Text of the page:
From Rough-Hewn to Refined

Vol. 42 No. 5

By

Bryan A. Garner is the author of The Elements of Legal Style (Oxford), The Redbook: A Manual on Legal Style (West), Legal Writing in Plain English (Chicago), and many other books on writing and grammar. He is the editor in chief of Black’s Law Dictionary.

What’s your biggest challenge as a writer? It’s figuring out, from the mass of things you might possibly mention, precisely what your points are—and then stating them cogently, and with adequate support.

Although this advice might seem obvious, legal writers constantly overlook it. The result is a diffuse, aimless style. And even with your point well in mind, if you take too long to get there, you might as well have no point at all. Only the most highly motivated readers will work to grasp your meaning.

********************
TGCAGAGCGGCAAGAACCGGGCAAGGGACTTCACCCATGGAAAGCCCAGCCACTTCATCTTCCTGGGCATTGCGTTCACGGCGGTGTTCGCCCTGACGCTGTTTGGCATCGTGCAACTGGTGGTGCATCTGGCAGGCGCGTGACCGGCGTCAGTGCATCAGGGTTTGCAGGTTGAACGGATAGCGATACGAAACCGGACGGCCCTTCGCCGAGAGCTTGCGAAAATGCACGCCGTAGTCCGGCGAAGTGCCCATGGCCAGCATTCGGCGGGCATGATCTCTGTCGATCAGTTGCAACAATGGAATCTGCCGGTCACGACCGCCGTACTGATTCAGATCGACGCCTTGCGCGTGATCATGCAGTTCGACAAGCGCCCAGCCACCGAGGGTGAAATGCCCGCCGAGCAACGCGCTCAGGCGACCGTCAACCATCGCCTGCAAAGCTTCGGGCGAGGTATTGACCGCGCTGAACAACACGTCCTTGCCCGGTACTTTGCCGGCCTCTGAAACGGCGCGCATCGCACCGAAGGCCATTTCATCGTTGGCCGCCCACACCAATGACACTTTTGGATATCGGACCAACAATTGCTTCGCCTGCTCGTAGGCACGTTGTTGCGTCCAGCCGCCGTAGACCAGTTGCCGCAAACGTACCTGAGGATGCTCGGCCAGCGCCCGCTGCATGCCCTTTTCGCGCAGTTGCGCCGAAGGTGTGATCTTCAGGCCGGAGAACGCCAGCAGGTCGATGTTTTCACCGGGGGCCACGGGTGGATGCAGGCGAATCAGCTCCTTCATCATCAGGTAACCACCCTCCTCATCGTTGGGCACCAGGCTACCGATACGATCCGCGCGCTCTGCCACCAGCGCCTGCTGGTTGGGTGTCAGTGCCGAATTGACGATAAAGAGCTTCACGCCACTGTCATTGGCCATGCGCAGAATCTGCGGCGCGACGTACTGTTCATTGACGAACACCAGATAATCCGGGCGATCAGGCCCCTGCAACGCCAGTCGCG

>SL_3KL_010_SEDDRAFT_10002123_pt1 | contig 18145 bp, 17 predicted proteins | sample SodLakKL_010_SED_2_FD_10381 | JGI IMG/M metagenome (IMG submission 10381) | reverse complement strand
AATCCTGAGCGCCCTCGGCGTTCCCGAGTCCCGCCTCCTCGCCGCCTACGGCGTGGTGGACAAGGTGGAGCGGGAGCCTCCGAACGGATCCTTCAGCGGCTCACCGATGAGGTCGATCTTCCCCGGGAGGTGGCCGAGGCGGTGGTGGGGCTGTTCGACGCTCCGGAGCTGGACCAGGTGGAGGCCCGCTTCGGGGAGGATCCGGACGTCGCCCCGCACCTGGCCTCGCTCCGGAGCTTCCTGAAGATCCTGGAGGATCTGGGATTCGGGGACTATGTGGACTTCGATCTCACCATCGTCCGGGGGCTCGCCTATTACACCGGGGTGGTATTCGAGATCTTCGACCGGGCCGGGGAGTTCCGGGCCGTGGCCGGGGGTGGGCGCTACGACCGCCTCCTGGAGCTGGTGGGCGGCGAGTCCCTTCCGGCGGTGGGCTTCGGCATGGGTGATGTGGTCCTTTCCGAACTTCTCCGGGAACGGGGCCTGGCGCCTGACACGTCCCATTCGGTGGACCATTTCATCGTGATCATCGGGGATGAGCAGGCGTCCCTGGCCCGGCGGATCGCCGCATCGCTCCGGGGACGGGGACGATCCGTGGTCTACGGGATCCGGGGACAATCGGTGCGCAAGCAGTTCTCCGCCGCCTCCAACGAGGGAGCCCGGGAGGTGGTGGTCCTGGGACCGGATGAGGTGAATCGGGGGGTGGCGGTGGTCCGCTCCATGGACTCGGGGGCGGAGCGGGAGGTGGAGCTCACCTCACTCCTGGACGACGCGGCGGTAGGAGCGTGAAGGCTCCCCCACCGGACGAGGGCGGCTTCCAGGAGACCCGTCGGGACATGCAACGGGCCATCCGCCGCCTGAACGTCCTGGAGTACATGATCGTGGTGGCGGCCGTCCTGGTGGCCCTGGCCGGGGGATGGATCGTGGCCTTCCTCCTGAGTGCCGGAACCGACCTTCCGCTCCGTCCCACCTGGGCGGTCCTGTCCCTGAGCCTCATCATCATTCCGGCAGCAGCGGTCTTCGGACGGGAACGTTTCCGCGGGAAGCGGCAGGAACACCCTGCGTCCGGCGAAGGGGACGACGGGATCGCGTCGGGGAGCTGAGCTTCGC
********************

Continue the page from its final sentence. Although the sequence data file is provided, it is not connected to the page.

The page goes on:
That’s where law school comes in. Every law student reads plenty of diffuse writing and is expected to distill the main points from them. You’ll read old cases that take forever to make a fairly straightforward point. You’ll read law-review articles that take 50 pages to say what might be said more powerfully in three. And as you read these things, your incentive for gleaning their main points will be high: your future in law depends on it. In other words, you will work as hard as any experienced legal reader to break through opaque prose. You’ll simply have to.

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